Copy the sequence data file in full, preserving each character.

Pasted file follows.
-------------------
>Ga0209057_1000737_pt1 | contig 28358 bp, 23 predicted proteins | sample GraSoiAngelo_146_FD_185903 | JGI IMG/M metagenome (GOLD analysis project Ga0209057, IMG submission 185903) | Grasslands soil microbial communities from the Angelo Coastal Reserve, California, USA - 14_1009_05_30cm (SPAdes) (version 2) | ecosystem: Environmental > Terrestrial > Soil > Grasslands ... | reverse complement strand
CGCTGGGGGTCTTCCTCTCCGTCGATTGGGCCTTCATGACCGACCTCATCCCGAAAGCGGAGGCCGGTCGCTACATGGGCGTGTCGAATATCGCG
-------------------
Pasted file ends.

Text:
>Ga0209057_1000737_pt1 | contig 28358 bp, 23 predicted proteins | sample GraSoiAngelo_146_FD_185903 | JGI IMG/M metagenome (GOLD analysis project Ga0209057, IMG submission 185903) | Grasslands soil microbial communities from the Angelo Coastal Reserve, California, USA - 14_1009_05_30cm (SPAdes) (version 2) | ecosystem: Environmental > Terrestrial > Soil > Grasslands ... | reverse complement strand
CGCTGGGGGTCTTCCTCTCCGTCGATTGGGCCTTCATGACCGACCTCATCCCGAAAGCGGAGGCCGGTCGCTACATGGGCGTGTCGAATATCGCG